The Hart-Montague trail is a rail to trail that runs from Hart to Montague (or vice versa). It is a paved, mostly flat trail with a few very slight inclines to give your leg muscles some variety and keep you engaged as a runner. I was introduced to this trail/FKT as a way of helping a friend with cars (as this is a point to point FKT) so I ran one way while he ran the other, swapping car keys midway.
I started in Hart at the "Wood St" sign, where Wood St dead ends at Waters. I started at 7:28am, a bit before sunrise, and it was a perfect mild "real feel" in the mid 30s. There was enough light to see, so while I brought my headlamp, I ended up just throwing it in my pack before I started. I planned for this trip to take me about 4 hours, so I brought my 2L hydration pack, 12 Pillsbury Chocolate Chip Cookies, and my Suunto Ambit3 Peak for gps tracking.
I ate my 1 "pre run" Maurten Gel as my breakfast had been 3 hours earlier and I wanted some calories in me to start, and hit the trail!
My plan was to keep my HR in the high 150s, but under 160. I haven't done many longer distances off a trail, so I wasn't too sure what my pace would be, but I felt I should be able to average just over 10min miles taking into account I would slow at the end. I started off slightly uphill, so my pace was slower than I was expecting, but I assumed it would flatten out and my pace would fall into place.
I was mostly right! As I settled into the run I was able to tick away the miles in the mid 9s, barely over 10 if I had a hill thrown in. The morning was gorgeous. I felt like I was running in the hills of Ireland (Ok, I haven't been there, so my frame of reference isn't great). There was a layer of fog creating a calm, quiet, countryside feel. The farms, rolling pastures, and orchards were so gorgeous I didn't even notice the first 10 miles.
Every 20min I would eat one of my 85 calorie Pillsbury Chocolate Chip cookies, which got me almost perfectly to my 250 calorie/hour goal. Maybe not the greatest run fuel, but the ease of just eating 1 cookie every 20min is wonderful, it is spaced out enough for smaller amounts to digest, my stomach agrees with it, and I don't get bored because I can mix up the flavors from run to run if I want.
There were quite a few road crossings. The one less than a mile from a start caused me to have to pause for a car. I was hopeful that wouldn't be commonplace. I lucked out after that first pause with clear crossings for the first 2 hours. The last 100min I ended up having to wait for a car 4-5 times. By that point my HR was creeping up and I would pick up the pace a little in addition to that to make up the time I waited for the car which bumped my HR more. My legs felt fine, so I didn't worry about the temporary spikes.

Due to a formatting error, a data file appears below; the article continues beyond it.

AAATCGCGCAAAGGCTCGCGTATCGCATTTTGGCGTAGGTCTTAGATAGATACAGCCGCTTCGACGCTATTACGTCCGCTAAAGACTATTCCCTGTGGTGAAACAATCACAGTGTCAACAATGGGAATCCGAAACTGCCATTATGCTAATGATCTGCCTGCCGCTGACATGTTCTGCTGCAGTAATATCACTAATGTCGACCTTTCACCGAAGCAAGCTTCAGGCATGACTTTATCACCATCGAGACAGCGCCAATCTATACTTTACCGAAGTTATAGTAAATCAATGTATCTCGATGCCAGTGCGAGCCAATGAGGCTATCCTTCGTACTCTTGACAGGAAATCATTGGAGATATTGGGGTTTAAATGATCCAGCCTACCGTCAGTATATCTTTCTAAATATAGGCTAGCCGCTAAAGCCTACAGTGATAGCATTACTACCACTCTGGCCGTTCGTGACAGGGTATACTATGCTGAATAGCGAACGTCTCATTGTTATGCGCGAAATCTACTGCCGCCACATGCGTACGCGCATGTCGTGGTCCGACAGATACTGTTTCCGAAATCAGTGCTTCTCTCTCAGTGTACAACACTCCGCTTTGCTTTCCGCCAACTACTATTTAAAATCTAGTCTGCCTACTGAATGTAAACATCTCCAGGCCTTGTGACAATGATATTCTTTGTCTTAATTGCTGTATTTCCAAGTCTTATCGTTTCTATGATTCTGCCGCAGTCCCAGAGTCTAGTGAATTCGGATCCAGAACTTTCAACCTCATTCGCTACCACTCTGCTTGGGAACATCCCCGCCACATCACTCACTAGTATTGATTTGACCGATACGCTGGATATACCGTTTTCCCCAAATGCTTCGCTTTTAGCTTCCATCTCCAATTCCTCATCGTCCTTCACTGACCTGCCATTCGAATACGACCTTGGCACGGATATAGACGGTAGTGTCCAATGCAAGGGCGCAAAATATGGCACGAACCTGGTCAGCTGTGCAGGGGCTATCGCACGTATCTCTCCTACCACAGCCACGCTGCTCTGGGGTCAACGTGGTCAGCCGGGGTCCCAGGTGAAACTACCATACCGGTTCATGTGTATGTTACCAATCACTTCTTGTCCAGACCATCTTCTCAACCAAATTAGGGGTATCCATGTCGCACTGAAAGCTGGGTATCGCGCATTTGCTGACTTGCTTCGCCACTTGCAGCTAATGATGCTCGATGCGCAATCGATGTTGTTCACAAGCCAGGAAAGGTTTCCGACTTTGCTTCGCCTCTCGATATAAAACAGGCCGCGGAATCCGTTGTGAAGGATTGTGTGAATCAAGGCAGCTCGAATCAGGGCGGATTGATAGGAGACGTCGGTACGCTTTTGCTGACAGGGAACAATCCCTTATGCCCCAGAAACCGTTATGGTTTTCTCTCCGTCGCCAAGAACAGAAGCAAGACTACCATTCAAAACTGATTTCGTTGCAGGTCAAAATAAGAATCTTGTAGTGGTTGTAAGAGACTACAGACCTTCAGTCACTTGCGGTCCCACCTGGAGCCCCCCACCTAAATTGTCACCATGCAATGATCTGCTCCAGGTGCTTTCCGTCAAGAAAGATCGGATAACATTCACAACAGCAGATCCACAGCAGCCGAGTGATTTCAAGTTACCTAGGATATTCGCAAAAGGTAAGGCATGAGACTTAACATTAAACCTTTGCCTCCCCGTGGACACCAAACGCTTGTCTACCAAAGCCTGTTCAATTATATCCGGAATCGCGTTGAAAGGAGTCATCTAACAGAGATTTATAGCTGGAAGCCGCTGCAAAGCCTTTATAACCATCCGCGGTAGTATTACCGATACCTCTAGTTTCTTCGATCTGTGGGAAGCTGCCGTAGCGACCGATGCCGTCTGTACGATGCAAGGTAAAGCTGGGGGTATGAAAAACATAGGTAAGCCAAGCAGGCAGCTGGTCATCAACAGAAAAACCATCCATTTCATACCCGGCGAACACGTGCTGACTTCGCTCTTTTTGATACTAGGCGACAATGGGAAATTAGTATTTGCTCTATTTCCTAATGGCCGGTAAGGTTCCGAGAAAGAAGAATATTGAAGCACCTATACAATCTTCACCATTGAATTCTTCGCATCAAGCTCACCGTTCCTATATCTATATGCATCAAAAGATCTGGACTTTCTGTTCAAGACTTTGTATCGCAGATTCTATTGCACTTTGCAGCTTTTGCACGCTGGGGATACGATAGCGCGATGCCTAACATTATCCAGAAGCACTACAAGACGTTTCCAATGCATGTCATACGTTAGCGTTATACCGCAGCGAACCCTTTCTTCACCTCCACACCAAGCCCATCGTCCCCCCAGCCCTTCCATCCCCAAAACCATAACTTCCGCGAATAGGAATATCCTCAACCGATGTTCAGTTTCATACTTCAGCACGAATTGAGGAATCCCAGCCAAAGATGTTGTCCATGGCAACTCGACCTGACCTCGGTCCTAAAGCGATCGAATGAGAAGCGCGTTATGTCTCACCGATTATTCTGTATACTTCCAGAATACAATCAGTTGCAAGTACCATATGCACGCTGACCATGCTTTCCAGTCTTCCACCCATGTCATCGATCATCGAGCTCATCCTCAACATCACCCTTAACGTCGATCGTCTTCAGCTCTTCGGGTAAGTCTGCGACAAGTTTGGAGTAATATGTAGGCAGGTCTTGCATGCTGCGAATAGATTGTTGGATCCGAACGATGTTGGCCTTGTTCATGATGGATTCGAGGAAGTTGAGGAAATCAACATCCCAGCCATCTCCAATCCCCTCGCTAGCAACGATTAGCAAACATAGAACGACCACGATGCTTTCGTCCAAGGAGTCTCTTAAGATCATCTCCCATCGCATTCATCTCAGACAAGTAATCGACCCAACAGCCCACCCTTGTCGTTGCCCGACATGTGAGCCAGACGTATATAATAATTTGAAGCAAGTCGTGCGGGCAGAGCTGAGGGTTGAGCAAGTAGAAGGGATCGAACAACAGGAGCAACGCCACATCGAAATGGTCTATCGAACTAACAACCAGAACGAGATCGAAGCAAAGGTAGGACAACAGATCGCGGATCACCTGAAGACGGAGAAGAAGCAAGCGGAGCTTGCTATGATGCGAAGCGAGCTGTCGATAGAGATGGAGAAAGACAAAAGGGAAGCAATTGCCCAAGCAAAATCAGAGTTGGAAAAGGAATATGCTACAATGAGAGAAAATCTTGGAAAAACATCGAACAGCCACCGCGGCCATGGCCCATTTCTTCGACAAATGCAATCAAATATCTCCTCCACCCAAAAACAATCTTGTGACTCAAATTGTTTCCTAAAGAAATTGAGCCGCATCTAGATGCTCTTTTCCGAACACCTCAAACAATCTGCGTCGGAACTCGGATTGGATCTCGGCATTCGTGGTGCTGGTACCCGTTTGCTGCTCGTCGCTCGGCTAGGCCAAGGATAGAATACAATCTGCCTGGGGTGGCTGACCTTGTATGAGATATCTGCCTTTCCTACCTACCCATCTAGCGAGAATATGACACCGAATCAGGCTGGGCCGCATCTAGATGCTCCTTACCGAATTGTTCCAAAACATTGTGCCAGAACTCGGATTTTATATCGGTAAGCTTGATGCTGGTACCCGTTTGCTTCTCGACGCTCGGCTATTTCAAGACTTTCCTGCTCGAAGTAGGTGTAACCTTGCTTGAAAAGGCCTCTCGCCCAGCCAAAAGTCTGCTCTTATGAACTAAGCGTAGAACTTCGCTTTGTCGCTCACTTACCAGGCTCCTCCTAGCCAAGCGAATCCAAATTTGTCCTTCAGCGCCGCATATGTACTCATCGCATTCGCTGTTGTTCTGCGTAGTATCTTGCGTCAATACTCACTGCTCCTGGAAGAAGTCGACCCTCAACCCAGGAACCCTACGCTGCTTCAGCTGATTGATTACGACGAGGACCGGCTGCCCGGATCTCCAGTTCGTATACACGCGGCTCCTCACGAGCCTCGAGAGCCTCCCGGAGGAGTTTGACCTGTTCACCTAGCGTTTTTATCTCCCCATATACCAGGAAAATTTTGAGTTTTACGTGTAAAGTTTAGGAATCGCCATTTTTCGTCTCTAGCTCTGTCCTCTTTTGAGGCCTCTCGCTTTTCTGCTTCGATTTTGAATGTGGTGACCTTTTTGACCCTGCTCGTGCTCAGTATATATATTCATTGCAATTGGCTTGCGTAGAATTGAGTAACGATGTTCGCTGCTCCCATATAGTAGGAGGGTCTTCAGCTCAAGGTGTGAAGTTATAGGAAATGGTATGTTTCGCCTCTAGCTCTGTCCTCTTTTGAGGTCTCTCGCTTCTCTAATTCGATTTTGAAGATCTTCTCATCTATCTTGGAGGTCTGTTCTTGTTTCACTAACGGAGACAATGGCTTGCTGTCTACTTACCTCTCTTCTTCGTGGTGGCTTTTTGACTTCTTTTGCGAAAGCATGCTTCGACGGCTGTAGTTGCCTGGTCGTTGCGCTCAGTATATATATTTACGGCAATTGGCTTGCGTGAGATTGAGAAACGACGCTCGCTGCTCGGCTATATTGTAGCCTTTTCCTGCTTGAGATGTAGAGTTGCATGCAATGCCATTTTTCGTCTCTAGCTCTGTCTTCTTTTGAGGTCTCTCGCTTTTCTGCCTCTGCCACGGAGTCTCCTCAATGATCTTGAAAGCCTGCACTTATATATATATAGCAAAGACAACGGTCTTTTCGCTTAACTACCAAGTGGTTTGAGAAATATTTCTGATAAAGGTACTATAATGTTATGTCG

Just after 15 miles, right before 16 I let my HR creep into the low 160s. I knew for the last hour I wanted to maintain my sub 10 pace and I could hold a higher HR without crashing for 60-70min. At some point right around there it started with a light "misty" rain. I had been running through fog for the most part, so I don't think I even noticed it was actually raining until about 10min after it started. It stayed the same light & steady rain the rest of the run. At mile 19.5 I just let myself push for the last 3.25 miles. When I hit mile 21.5 and realized I was about 8min away from a 3:40:00 finish, I decided to push more and see how close I could get. I knew I wouldn't actually be able to run over 1 mile in 8min, but I pretended I could and it gave me something to aim for. I got CLOSE! Closer if you consider the trail should be 22.75 miles and I ended at 22.81 miles.
Outside of swapping keys with Josh midway, I didn't see a single soul the entire time I was out there. It was a wonderful way to really enjoy a run and the nature around!
I ended with an average pace of 9:38/mile which I am SUPER jazzed about. I felt strong the whole way while executing a run that is way faster than my current marathon PR pace (10:13)
Overall the trail was a really awesome. Pretty landscape, cute towns, and minimal graffiti... Mostly flat, with enough slight inclines to keep you from going totally mad and giving your legs a little bit of variety. I tend to lean towards trail running, but I am enjoying seeing what I am capable of on flat and paved!